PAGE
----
On Tuesday, July 25th, the Government Alliance on Race and Equity (GARE) hosted a webinar focused on how jurisdictions can sharpen their programs and policies to achieve more racially equitable outcomes through the development of Racial Equity Action Plans.
People of color consistently fare worse than their white counterparts in many areas including housing, education, health, and public safety. Local governments have a unique responsibility to address the systemic forces that contribute to racial inequities in community. To identify and transform these systems, local governments must adopt a shared vision of racial equity, and work to implement policies and plans that drive institutional and structural change. Racial Equity Action Plans can put this change theory into action to achieve a collective vision and are a critical tool in advancing racial equity.
This webinar featured technical specifics and case studies designed to help local governments to discern key steps in developing racial equity action plans and share current promising practice.
• Nefertiri Stickout, City of Philadelphia, Office of Mayor James F. Kenney, Assistant Diversity Officer for Research and Policy
• Matias Valenzuela, Director, Office of Equity and Social Justice, Office of the King County Executive
• Ryan Curren, City of Portland Bureau of Planning and Sustainability Project Manager
GARE Deputy Director Dwayne S. Marsh hosted the conversation.
The conversation drew a rich mix of jurisdictions experienced in developing action plans and a number of government entities exploring the possibility for the first time. Several themes emerged in the conversation, helping to answer questions such as:
1. When do you know you are ready enough to embark on the REAP process?
2. How can the REAP serve as a compass for navigating complex institutional systems?
3. What do you do if your division/department does not have a vision?
4. How comprehensive does my REAP need to be to be effective?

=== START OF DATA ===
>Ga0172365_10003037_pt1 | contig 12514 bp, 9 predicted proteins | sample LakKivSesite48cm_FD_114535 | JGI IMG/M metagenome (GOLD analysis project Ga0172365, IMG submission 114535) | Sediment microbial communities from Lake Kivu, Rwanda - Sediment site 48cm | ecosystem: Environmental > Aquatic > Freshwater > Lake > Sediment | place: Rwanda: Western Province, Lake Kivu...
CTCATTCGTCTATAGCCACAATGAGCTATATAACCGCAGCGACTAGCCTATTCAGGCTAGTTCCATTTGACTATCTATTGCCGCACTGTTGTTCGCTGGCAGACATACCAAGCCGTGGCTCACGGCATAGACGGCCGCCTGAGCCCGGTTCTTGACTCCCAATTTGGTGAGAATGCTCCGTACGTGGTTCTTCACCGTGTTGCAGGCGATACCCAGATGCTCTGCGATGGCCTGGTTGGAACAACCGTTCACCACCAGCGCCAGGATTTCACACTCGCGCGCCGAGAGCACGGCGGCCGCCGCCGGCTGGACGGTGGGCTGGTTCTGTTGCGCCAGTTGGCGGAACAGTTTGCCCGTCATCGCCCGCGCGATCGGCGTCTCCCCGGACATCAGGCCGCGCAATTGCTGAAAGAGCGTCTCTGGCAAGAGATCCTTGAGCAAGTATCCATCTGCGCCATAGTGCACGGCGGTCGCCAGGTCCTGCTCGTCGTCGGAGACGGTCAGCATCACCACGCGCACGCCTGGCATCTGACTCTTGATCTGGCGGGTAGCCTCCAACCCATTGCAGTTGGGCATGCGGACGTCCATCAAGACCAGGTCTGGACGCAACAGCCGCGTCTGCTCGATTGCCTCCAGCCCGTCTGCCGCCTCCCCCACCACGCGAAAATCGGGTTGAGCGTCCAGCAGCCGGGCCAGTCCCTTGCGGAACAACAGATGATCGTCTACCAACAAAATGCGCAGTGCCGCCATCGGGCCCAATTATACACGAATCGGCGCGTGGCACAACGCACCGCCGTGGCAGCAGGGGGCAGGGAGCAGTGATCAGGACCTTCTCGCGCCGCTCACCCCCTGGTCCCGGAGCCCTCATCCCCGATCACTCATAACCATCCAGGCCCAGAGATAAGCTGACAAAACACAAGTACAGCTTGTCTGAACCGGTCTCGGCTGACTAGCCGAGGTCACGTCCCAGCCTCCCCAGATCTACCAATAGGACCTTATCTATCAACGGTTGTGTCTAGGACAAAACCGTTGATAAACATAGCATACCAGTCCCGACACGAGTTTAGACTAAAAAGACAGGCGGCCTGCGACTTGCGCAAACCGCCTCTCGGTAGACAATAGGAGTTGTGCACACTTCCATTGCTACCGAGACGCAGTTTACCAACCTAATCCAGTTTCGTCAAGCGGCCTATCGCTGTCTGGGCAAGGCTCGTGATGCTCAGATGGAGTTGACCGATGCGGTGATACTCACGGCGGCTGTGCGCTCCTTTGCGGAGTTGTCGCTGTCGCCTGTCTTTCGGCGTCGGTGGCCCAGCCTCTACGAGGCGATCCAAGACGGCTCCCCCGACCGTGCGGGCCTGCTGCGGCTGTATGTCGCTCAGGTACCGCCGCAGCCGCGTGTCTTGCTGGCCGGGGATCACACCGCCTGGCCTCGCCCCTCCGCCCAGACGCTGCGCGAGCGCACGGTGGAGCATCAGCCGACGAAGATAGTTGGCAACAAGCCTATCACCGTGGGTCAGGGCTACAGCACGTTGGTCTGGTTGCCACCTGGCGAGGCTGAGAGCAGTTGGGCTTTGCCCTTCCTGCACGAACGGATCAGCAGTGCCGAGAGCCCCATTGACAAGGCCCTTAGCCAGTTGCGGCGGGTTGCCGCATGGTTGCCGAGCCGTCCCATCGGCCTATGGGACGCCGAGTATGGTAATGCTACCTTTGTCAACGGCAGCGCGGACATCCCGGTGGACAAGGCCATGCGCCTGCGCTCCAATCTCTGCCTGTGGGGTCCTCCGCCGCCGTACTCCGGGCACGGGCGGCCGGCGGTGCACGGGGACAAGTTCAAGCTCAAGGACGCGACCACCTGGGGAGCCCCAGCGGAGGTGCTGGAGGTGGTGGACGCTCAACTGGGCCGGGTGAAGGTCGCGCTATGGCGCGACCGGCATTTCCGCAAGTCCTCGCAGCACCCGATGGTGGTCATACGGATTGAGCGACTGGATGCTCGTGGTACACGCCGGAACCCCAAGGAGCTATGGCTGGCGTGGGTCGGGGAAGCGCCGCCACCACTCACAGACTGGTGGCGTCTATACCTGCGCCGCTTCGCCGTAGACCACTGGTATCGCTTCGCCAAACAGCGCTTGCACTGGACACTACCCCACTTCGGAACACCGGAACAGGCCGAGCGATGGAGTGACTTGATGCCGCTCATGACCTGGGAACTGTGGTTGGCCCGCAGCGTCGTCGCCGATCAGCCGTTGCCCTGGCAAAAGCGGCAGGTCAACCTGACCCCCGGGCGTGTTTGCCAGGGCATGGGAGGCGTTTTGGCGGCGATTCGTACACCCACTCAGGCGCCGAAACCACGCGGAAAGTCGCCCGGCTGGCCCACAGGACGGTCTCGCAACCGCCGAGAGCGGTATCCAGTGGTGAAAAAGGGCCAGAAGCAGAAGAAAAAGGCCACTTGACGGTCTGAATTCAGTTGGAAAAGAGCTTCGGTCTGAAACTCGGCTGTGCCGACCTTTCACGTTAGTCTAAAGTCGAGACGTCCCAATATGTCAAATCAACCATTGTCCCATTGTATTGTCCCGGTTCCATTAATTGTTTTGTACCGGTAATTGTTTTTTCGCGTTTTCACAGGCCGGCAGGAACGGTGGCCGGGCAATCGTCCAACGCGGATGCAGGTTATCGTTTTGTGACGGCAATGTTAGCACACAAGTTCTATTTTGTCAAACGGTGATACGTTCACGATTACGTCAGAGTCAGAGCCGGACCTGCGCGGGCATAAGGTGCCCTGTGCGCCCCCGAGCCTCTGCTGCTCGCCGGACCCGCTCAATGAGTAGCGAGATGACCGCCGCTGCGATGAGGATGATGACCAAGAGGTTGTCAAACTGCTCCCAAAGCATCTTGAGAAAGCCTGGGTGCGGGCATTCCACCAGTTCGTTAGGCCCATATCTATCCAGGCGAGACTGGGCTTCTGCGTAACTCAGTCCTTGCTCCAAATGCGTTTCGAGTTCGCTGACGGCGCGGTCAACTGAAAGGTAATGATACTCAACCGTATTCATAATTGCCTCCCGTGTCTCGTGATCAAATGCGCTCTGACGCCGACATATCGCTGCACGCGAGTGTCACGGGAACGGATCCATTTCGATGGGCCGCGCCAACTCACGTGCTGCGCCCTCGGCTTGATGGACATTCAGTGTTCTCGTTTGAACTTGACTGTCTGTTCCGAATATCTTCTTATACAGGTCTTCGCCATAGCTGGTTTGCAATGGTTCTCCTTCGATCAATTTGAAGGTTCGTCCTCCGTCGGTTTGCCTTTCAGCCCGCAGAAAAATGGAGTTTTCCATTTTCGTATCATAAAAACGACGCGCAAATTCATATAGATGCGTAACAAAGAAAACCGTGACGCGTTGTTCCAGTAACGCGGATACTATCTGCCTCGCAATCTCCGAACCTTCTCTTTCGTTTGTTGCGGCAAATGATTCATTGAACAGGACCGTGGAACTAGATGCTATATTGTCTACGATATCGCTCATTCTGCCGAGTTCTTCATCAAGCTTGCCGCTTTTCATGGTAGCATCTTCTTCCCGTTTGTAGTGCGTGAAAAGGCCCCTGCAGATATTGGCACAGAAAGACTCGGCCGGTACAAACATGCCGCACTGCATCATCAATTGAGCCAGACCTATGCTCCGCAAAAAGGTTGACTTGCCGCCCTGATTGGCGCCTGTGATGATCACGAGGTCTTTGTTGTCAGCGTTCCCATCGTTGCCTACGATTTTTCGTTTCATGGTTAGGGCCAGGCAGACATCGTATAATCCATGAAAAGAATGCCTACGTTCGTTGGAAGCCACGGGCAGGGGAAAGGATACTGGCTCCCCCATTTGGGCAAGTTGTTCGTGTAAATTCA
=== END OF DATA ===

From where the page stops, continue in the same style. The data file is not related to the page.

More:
Listen to the full webinar recording to hear how the City of Philadelphia and King County, WA are making these actions real in their local communities. You can also review the PowerPoint slides from the presentation and some of the [Q&A] that continued past the scheduled session. to learn more.
Question and Answer series – Racial Equity Action Plan
1. What were some strategies that you used to keep momentum of the internal/staff workgroups going?
Building collaborative partnerships was essential to lifting some of the racial equity work in Philadelphia. Reaching out and finding the right people was a critical factor in building a team to help initiate and move the work forward. The team would meet regularly and the momentum built as the team started accomplishing internal objectives and worked collaboratively to move the work forward. There was not a need to give such a team incentives because the members of the team were already so deeply committed to the work and hold a collaborative mindset. To expand the work to other departments, however, where there may be more turf issues will probably take more of a push from leadership and other creative strategies. But to build the momentum, selecting a group that is already internally motivated made it easier to lift the work from an initial standpoint. As objectives are accomplished, the momentum is sustained and accelerated.